I still think the nigh-impossible win condition should be "reach a portal and physically enter the gribbly hell dimension (optional: bring your deathmobile with you), then destroy the gribbly hell dimension" and you have to do it for multiple gribbly hell dimensions and each one eliminates a different threat and requires a different weapon of mass destruction.

Wipe out the fungus by deploying some kind of fungicidal fuel air bomb at its heavily-guarded source. Annihilate the triffids by setting off an extremely powerful incendiary device at the heart of their lethal, jungle-like realm and escaping through a portal before the rapidly growing inferno consumes you. Drive out the shoggoths and whatnot by breaching their Lovecraftian Silent Hill horrorshow ur-realm, and then nuking the poo poo out of said ur-realm. Halt the zombie apocalypse by uh. I dunno. That one is probably Earth-oriented. Do a bunch of quests and Lab raids and poo poo and research some kind of vaccine that's insanely difficult to synthesize, and then bring samples of it to the Old Guard. Anyway let us go into other dimensions and gently caress them up, is what I'm saying.

The nice thing about a game like Cataclysm is they could put in as many "win conditions" as they want really, since it's a sandbox. I like to think of it along the lines of like, going for extra runes in Crawl. There's no reason to do it other than you want to - but it's a fun challenge. Being able to make some kind of permanent impact on the world like that would be interesting. Although one of the end-game challenges could also be to just travel to an "alternate earth" which literally just drops you into a freshly generated world (undoing any sort of worldwide changes you've done) with whatever you decided to take with you, so you could always "reset" the game if you wanted to.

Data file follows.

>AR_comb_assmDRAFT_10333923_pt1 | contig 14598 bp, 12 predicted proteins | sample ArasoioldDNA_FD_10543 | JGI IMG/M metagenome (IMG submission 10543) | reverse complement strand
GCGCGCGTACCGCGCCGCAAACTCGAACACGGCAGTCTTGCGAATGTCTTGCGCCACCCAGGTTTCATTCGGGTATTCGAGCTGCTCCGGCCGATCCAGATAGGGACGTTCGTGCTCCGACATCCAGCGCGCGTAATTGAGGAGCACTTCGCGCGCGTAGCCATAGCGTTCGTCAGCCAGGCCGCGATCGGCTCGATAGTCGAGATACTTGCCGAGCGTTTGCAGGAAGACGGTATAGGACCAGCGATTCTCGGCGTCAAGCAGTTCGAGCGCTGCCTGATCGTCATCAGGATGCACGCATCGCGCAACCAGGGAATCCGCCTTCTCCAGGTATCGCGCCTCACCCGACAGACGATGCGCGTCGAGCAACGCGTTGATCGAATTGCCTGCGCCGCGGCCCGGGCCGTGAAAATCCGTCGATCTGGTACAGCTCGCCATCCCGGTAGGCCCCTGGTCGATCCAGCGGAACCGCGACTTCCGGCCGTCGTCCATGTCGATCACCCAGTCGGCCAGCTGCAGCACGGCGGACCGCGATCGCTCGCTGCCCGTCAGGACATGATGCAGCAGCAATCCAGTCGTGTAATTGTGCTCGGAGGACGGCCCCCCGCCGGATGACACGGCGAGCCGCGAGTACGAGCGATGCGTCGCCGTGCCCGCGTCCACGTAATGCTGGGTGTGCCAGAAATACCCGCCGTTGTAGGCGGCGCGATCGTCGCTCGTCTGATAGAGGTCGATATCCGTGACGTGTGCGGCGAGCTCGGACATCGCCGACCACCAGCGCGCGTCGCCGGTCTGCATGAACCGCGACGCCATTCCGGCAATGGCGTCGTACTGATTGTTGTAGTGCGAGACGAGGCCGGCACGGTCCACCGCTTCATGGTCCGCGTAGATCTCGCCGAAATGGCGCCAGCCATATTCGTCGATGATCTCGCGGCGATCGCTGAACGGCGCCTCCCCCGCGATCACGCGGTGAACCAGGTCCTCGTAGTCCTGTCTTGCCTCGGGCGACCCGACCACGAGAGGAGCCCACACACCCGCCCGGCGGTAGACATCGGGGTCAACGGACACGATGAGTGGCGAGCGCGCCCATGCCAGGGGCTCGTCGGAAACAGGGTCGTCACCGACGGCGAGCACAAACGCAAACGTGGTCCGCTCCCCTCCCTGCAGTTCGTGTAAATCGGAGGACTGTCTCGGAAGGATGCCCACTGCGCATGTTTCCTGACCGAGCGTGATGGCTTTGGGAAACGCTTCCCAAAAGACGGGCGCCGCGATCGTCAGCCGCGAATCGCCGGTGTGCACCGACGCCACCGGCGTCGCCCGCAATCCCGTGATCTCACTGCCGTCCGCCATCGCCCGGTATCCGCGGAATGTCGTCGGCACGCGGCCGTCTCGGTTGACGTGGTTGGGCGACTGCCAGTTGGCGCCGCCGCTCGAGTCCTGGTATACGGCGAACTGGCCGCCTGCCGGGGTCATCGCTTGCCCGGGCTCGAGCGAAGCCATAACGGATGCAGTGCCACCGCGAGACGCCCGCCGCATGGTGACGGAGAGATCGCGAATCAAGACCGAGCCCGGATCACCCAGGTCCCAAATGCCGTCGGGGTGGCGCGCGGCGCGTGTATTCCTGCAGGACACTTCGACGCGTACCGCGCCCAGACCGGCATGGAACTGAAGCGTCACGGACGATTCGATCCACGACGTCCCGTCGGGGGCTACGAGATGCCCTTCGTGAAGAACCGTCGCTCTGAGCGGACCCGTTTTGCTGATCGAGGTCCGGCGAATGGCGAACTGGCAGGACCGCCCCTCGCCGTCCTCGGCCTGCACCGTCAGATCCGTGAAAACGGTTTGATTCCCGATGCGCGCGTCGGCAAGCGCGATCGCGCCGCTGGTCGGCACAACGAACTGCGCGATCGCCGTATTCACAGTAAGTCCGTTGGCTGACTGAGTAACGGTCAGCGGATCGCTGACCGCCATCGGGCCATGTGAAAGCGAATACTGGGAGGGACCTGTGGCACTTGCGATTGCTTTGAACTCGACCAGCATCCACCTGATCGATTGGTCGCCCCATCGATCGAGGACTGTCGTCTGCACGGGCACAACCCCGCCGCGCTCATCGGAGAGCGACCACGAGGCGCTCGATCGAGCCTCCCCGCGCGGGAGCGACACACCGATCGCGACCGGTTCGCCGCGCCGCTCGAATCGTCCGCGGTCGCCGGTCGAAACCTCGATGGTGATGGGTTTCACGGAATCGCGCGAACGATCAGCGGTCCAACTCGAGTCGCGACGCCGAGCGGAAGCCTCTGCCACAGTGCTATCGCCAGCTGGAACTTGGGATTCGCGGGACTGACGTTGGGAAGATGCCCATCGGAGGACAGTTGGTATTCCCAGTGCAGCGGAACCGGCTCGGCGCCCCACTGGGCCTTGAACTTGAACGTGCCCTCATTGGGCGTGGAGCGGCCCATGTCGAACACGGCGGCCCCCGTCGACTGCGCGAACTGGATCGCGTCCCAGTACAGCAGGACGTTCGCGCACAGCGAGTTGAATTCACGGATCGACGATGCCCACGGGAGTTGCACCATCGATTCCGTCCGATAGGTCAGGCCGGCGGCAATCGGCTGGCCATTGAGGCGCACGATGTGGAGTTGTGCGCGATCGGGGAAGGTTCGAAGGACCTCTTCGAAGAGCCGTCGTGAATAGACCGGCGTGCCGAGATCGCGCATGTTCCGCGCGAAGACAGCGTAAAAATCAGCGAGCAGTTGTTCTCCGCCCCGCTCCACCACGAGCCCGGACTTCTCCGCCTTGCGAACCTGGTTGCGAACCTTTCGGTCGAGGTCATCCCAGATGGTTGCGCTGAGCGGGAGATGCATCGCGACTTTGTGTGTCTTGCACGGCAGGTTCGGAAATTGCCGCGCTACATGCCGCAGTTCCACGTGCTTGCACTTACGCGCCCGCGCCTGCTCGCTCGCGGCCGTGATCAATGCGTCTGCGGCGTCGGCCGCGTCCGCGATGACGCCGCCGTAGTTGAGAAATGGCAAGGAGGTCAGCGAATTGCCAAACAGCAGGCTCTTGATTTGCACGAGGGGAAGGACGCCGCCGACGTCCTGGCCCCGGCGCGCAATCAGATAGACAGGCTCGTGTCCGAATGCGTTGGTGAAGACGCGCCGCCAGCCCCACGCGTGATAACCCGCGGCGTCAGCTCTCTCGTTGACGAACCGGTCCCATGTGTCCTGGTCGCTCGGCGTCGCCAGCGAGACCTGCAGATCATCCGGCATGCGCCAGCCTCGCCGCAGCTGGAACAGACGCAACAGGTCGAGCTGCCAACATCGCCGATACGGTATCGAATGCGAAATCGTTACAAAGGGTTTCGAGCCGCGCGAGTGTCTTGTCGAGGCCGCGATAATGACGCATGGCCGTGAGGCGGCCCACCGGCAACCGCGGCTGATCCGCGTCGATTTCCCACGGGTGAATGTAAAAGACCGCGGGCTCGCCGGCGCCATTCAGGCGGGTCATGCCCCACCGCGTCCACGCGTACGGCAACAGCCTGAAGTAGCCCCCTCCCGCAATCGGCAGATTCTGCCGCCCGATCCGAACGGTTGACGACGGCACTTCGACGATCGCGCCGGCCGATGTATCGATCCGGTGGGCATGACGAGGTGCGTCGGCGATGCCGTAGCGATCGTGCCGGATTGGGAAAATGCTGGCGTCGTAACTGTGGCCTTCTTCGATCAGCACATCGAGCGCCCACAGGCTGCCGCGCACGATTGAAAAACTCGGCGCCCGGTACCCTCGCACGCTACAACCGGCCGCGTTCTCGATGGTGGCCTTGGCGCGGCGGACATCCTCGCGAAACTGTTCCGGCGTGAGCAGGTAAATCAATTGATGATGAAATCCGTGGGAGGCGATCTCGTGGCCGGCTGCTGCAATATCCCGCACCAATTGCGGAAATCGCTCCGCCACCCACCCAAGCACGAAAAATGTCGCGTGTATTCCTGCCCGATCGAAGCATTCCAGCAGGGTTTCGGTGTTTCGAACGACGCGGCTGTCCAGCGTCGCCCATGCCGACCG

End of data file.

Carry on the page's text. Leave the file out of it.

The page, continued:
The Cheshire Cat
Jun 10, 2008



Fun Shoe

Telsa Cola posted:

Cant you just also go off the map edge which generates a new town?

Yes you can always just generate more space but I was thinking specifically in relation to the suggestion I replied to, where by taking certain actions you can permanently eliminate a particular enemy type from appearing in the game.

The Cheshire Cat
Jun 10, 2008



Fun Shoe

For an advanced version there’s also Cody’s Lab. He’s a bit up the tech tree in terms of stuff he uses but he still does a shitload of things like “gonna enrich some uranium in my backyard”.

The Cheshire Cat
Jun 10, 2008



Fun Shoe

Also there are birds that are capable of short hops, but not continuous flight, so this is once again one of those cases where "I assume I know how the world works and any evidence to the contrary is unrealistic".

The Cheshire Cat
Jun 10, 2008



Fun Shoe

Vib Rib posted:

because this isn't a drat checkbox on character creation "do you want to be a bird".

It should be though. In any game.

The Cheshire Cat
Jun 10, 2008



Fun Shoe

That seems like another one of those "the devs don't actually care about realism, just arbitrary bullshit" things. Starting a fire with glasses by focusing sunlight like that is actually pretty hard to do.

The Cheshire Cat
Jun 10, 2008



Fun Shoe

Marenghi posted:

I’ve seen someone start a fire with a condom full or water and sunlight, similar to a magnifying glass. Standard glasses probably don’t have the focus to start a fire.

But yeah the devs seem to pick and choose what is realism as they like. Which is bit ironic in a game featuring zombies, monster, mutations and bionics.

This is fundamentally the problem with "realism" as a defense of bad game mechanics. Unless you're going to go all in, it's just bullshit to obfuscate the real reason you're making the change (which is probably something along the lines of "this doesn't conform to the playstyle that I deem to be correct and thus should be punished, but not removed, because I am a bad game designer").

The Cheshire Cat
Jun 10, 2008



Fun Shoe

Evilreaver posted:

World End Handling: Reset is a must unless you're a loser butt nerd